For a blind girl, she was pretty fast and it seemed like she knew where to go. She went straight ahead the sidewalk, and all that were in her way cleared themselves from her path. “Excuse me! Coming through! I’m blind! Get out of my way!” She never stops talking.
“Mack!” She called out to a traffic enforcer, and he blew his whistle and waved a STOP sign towards the cars, and the girl just ran across the street. When I was about to cross, Mack let the cars pass. It was like she owned the place. How is this even possible? I waited for the cars to stop coming, and then I crossed the street like a normal person. I didn’t run anymore. What was the point? I was late for class, and I must have lost her anyway. There was no need to hurry.
Then I was in the middle of the street, crossing with others, when I saw her again. She was just there. I think it was the end of her map, because she was touching walls and posts now. I ran to her and grabbed her wrist. Listen.
“Listen! I don’t want your help.”
That’s not what I’m trying to say. AGH, HOW DO YOU TALK TO THE BLIND?
ROB. I spelled out on her arm.
“There’s nothing you can steal from me. I swear.” She started to panic, I think. “Daddy doesn’t let me handle money, and if I had to, Aya always kept it, and I don’t have a smartphone because touch screen is useless to me. Please, all I have are noteb—“
I put my hand over her mouth. Shut up.
I think it made her panic. I touched her shoulder, hoping to calm her down. Women are difficult. When they’re blind, it gets trickier.
She was about to cry.
Naturally, I’ve been to those places where parents with “differently abled” kids—I don’t like being called differently abled. I’m handicapped; I can’t speak. Something is incomplete and that’s not a problem. Nobody’s offended. What’s the big deal?—anyway, they’d let them come over, and they’d help each other out. They taught each other how to teach their kids. I remember that the blind were taught to recognize people by voice, or they’d have them touch their faces, and give it a name. Mom didn’t really need to go to that place much—it wasn’t much of a problem for me to not to talk–but it was a good thing to know I wasn’t the only one out there. And I think this information finally became a bit useful.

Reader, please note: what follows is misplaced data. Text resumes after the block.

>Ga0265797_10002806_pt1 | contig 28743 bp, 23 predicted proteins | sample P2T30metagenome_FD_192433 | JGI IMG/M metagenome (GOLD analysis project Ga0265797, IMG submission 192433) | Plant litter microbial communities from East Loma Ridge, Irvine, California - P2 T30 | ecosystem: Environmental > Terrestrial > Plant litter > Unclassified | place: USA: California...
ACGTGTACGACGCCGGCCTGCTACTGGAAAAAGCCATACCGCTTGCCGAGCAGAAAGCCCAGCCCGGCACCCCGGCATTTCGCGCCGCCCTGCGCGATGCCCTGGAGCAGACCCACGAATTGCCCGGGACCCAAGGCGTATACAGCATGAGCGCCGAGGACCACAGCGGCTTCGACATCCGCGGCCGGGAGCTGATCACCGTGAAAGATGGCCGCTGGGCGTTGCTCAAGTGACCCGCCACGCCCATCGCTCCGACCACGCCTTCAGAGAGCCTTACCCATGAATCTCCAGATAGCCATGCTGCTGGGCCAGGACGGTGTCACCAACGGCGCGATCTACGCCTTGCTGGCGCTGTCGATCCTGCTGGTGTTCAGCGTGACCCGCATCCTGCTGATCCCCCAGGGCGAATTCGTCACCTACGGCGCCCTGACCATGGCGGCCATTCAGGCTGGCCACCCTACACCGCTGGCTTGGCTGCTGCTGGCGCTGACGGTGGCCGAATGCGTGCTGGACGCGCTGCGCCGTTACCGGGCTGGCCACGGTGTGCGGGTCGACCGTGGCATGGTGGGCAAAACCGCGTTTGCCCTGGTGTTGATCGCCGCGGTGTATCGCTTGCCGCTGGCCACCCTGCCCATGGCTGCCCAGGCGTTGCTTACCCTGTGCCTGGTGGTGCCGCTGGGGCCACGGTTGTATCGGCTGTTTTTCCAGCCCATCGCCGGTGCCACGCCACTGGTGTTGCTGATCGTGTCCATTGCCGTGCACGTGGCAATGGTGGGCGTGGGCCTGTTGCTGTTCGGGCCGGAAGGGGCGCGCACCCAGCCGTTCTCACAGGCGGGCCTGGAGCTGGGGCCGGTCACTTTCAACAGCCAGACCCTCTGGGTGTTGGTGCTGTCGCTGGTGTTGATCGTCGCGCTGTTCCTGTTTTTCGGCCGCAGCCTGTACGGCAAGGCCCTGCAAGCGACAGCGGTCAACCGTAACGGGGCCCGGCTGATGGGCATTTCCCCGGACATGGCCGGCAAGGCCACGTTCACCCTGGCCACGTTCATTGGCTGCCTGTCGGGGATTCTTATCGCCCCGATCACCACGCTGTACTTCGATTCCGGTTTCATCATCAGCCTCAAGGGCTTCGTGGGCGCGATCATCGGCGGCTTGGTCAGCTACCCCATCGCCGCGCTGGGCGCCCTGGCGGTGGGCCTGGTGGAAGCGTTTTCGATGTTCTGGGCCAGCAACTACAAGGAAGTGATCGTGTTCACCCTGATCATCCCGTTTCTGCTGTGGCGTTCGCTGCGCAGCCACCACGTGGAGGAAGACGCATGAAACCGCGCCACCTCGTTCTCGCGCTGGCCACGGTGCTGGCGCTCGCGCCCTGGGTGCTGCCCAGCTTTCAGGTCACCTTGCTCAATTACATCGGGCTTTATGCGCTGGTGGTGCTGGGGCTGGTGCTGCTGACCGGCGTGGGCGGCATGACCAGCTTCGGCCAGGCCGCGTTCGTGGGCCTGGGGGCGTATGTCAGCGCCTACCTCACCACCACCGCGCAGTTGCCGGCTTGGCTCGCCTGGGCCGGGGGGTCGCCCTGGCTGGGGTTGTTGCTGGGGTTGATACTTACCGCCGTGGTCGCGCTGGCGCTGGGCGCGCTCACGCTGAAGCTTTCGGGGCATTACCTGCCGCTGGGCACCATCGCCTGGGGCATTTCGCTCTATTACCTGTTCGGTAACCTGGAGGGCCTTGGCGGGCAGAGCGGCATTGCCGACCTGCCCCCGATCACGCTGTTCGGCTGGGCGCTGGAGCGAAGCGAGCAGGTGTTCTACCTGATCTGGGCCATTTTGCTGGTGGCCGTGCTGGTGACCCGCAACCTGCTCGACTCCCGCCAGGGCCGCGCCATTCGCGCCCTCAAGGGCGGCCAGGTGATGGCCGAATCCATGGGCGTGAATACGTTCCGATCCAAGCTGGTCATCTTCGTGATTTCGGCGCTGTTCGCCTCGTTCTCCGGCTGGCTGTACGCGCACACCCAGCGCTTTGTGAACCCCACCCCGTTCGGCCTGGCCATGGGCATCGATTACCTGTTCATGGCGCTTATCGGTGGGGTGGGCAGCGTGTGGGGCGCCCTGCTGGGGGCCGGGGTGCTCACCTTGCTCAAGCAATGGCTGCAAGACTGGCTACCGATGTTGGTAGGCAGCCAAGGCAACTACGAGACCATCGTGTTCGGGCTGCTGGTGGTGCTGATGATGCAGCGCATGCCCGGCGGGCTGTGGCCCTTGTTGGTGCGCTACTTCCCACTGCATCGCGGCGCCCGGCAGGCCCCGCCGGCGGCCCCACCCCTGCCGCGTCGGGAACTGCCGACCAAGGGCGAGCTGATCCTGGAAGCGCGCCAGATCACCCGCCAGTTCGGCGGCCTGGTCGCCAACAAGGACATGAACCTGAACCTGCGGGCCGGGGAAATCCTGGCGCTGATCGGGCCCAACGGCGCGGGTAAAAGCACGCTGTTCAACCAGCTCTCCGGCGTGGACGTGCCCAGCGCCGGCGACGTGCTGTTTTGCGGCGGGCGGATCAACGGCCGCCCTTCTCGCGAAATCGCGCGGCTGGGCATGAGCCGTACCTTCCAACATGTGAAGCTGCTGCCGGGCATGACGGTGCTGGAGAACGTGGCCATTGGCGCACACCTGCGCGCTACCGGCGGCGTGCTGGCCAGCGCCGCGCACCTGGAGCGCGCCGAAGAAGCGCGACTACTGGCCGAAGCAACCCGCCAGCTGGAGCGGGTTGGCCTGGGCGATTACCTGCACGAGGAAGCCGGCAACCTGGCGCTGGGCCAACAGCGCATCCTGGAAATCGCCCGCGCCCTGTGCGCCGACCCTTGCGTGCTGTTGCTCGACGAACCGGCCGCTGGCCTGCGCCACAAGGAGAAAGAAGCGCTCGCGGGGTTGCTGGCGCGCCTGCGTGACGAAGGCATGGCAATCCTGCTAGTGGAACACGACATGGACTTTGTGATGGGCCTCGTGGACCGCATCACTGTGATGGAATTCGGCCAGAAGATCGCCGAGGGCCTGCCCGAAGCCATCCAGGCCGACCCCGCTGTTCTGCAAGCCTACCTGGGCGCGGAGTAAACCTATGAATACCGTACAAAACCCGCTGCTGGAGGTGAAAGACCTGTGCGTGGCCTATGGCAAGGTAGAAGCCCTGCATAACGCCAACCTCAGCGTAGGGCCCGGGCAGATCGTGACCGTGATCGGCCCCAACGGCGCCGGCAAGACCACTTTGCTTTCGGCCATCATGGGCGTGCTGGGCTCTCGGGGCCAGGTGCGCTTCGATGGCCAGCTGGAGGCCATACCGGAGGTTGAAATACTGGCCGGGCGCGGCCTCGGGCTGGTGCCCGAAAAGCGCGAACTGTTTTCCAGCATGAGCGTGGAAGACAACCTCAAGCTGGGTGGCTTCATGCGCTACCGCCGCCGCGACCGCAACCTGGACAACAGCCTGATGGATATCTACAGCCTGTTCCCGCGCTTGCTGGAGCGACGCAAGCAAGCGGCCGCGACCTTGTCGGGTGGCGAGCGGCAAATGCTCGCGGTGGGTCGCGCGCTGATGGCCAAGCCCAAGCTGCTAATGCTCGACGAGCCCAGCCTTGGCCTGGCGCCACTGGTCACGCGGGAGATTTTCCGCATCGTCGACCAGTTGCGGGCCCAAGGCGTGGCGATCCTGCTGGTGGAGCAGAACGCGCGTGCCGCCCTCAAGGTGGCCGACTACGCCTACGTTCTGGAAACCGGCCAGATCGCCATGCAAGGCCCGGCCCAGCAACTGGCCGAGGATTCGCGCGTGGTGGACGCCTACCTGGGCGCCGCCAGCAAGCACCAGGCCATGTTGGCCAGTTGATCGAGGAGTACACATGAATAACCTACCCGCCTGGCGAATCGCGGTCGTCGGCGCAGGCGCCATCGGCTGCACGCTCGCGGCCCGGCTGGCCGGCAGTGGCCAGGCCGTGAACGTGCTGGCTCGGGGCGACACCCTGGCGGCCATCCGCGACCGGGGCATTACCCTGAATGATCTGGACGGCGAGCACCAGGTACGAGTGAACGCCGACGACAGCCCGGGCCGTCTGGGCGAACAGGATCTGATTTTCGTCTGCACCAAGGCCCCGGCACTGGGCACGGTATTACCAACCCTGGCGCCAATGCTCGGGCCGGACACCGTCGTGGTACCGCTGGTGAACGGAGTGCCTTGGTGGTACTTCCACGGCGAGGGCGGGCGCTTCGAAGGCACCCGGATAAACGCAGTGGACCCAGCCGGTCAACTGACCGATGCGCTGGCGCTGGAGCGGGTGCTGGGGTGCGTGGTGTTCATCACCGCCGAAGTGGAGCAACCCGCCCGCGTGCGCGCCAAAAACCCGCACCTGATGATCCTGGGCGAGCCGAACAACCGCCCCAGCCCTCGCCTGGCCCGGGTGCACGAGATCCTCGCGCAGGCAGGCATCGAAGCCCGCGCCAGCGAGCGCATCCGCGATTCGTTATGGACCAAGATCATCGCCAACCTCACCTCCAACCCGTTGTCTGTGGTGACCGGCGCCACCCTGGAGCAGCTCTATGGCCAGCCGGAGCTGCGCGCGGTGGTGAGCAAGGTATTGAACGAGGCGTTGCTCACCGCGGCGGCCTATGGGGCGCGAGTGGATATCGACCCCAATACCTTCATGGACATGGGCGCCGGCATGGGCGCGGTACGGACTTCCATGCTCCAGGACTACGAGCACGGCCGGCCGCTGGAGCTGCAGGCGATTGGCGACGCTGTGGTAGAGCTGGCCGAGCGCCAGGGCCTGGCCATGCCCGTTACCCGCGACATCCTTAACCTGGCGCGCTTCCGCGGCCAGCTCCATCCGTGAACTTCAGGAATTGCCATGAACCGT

I pulled her wrist and took her hand. I put it on my face, and let her touch my cheeks, and the bridge on my nose. And I let her fingertips trace my lips. Then I traced ROB on her hand again. She took her free hand and traced underneath my eyes. She curled her fingers like how you would when a bird would perch on your hand. I closed my eyes, then she used the back of her fingers to feel my lashes, then down to the skin of my cheek, right to the jaw line.
I opened my eyes again, and looked at her face. She had dark hair that ended at her shoulders. She was wide-eyed, like a child or a doll, with long dark lashes. But her eyes were the color of honey, the same color her hair glowed with when the sunlight hit her just the right way. Her lips were small. Her skin was pale. Not fair white, just pale, like she’s been sick since she was born. But since she ran from me, she looked so easily tired and there were just irregular blotches of pink on her cheeks. Actually, there was a tint of jaundice in her complexion. I don’t know if she was Asian or if she was just sick. She had bruises on her arm and her wrist.
Then I realized that the bruises came from me.
And her free hand slapped me in the face.
What the hell was that for?!
“Stop looking at me!” How’d she know? “I know I look like a sick freak, okay? But you don’t have to pull me around like a dog on a leash. I’m alright by myself.”
I’m trying to help you out here, so stop being so annoying. Where do you want me to take you?
“Look, I can find Aya myself.”
Just tell me!
“Get your phone.”
I switched hands, holding her with my left to make sure she won’t leave. I used my right hand to get the phone from my pocket. I tapped her wrist with my phone. What do you need me to dial?
She gave me a number, and I put the phone to her ear.
“Daddy? Where? No. I’m with a boy. No. He kidnapped me.” Wait, what? “He’s holding me here against my will.” No, wait. Don’t say that. “He won’t let go of me. I tried to run. No, he doesn’t know my name.” What do I do? If I hung up, he’d have thought I was guilty. “Daddy wants to talk to you.”
I put the phone to my ear. Hello? “What do you want?”
I want to give you back your daughter. Where do I take her? Where are you parked? “Let go of my daughter. What do you want?”
I want you to pay for my tuition for art school so my father can come back and not work as a domestic helper in a foreign country.
I want you to find us and take your daughter.
I want to know how you could have put up with this devious little –thing. For years! I mean, look at her! Smiling like she won a game. Her lips curled in an evil, evil way. I think she secretly practiced dark magic and traded her sight for demonic powers.
“Look, if you won’t give me back my daughter, I’ll—“ I hung up.
I sent him a text message.
I’m mute. Your daughter tried to cross the street. I’m trying to help her.
“Where can I find you?” Send.